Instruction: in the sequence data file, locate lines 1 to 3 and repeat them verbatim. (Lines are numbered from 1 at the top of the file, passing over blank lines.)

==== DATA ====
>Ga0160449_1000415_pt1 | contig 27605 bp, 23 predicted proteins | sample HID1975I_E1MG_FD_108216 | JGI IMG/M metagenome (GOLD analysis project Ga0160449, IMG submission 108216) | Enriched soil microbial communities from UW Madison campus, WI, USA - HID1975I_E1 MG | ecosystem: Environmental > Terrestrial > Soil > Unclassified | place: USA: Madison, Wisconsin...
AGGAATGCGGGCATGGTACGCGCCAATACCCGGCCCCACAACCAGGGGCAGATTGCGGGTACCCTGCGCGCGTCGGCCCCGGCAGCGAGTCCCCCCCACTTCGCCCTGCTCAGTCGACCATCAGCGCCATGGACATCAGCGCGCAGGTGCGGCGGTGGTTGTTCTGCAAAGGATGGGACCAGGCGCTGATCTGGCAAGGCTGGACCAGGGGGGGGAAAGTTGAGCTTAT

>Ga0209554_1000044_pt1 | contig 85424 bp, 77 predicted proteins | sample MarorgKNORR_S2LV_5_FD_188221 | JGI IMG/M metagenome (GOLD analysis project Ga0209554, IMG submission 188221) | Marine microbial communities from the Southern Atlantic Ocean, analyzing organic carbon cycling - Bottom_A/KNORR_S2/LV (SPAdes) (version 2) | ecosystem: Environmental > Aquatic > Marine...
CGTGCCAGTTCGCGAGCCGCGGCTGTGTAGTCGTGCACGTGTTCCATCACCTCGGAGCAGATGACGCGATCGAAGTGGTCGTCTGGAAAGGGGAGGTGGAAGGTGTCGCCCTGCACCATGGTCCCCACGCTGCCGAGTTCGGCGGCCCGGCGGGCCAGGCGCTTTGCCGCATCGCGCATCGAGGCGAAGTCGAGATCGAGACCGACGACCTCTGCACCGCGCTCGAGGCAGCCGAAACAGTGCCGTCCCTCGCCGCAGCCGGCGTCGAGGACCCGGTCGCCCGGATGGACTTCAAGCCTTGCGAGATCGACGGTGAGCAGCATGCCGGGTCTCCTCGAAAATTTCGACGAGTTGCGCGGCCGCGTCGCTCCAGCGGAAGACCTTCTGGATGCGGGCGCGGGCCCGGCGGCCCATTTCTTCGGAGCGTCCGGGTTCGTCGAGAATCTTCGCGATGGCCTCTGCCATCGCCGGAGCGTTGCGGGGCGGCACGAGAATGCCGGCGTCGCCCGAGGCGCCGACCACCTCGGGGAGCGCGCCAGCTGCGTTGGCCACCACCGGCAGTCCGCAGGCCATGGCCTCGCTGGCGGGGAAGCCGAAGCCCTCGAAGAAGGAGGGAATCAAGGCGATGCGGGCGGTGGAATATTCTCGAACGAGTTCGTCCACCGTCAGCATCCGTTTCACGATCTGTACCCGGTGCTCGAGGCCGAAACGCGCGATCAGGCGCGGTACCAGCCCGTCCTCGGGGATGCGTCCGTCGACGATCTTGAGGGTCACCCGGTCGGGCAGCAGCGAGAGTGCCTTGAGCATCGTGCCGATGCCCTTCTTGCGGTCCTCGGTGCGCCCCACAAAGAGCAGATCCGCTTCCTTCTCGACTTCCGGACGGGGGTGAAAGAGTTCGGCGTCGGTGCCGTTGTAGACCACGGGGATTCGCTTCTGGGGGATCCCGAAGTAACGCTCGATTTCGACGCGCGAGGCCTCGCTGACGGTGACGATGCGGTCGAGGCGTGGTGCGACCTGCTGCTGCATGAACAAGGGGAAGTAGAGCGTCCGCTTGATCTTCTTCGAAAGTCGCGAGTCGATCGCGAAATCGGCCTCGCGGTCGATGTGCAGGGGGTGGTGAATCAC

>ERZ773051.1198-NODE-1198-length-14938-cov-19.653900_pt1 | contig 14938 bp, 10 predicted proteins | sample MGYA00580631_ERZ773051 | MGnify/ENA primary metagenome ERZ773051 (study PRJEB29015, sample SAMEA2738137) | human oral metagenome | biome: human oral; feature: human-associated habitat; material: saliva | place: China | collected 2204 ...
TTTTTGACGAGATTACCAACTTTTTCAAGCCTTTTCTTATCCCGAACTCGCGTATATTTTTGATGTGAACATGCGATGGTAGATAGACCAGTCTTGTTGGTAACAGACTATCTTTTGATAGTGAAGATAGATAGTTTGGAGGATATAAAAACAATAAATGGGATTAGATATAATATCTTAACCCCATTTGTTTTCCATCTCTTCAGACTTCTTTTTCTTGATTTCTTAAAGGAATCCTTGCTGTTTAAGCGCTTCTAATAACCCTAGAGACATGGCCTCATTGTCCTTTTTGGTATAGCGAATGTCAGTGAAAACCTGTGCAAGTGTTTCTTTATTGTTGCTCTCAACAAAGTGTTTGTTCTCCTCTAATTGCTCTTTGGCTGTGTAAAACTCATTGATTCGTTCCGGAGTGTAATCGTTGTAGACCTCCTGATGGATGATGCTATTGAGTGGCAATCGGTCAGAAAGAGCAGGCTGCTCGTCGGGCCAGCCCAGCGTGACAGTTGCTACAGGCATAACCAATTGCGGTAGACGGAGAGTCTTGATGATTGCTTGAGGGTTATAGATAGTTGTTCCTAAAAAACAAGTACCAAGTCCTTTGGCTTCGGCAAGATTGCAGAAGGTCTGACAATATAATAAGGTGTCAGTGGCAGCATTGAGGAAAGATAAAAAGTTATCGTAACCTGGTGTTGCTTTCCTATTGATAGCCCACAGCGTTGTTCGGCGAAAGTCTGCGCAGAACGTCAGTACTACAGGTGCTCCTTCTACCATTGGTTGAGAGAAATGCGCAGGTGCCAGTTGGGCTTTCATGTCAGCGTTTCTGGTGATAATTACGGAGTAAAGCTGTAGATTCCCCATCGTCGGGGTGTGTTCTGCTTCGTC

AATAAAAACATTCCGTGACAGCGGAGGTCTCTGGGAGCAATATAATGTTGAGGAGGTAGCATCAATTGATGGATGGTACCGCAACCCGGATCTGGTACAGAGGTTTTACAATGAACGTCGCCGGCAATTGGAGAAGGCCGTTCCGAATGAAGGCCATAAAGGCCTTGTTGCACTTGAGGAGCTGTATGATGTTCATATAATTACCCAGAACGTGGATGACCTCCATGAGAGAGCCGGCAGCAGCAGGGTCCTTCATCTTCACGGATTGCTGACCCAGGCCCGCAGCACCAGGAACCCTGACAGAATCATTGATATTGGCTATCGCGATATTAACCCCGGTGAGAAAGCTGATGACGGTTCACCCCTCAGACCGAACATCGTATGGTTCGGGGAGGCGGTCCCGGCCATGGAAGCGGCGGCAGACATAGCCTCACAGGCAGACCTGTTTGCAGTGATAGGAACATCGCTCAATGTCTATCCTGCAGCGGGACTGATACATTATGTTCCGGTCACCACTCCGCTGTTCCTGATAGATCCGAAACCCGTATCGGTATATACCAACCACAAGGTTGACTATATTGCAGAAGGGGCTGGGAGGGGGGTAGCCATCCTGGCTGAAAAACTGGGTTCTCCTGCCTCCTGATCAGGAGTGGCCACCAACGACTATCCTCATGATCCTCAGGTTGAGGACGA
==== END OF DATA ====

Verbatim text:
>Ga0160449_1000415_pt1 | contig 27605 bp, 23 predicted proteins | sample HID1975I_E1MG_FD_108216 | JGI IMG/M metagenome (GOLD analysis project Ga0160449, IMG submission 108216) | Enriched soil microbial communities from UW Madison campus, WI, USA - HID1975I_E1 MG | ecosystem: Environmental > Terrestrial > Soil > Unclassified | place: USA: Madison, Wisconsin...
AGGAATGCGGGCATGGTACGCGCCAATACCCGGCCCCACAACCAGGGGCAGATTGCGGGTACCCTGCGCGCGTCGGCCCCGGCAGCGAGTCCCCCCCACTTCGCCCTGCTCAGTCGACCATCAGCGCCATGGACATCAGCGCGCAGGTGCGGCGGTGGTTGTTCTGCAAAGGATGGGACCAGGCGCTGATCTGGCAAGGCTGGACCAGGGGGGGGAAAGTTGAGCTTAT

>Ga0209554_1000044_pt1 | contig 85424 bp, 77 predicted proteins | sample MarorgKNORR_S2LV_5_FD_188221 | JGI IMG/M metagenome (GOLD analysis project Ga0209554, IMG submission 188221) | Marine microbial communities from the Southern Atlantic Ocean, analyzing organic carbon cycling - Bottom_A/KNORR_S2/LV (SPAdes) (version 2) | ecosystem: Environmental > Aquatic > Marine...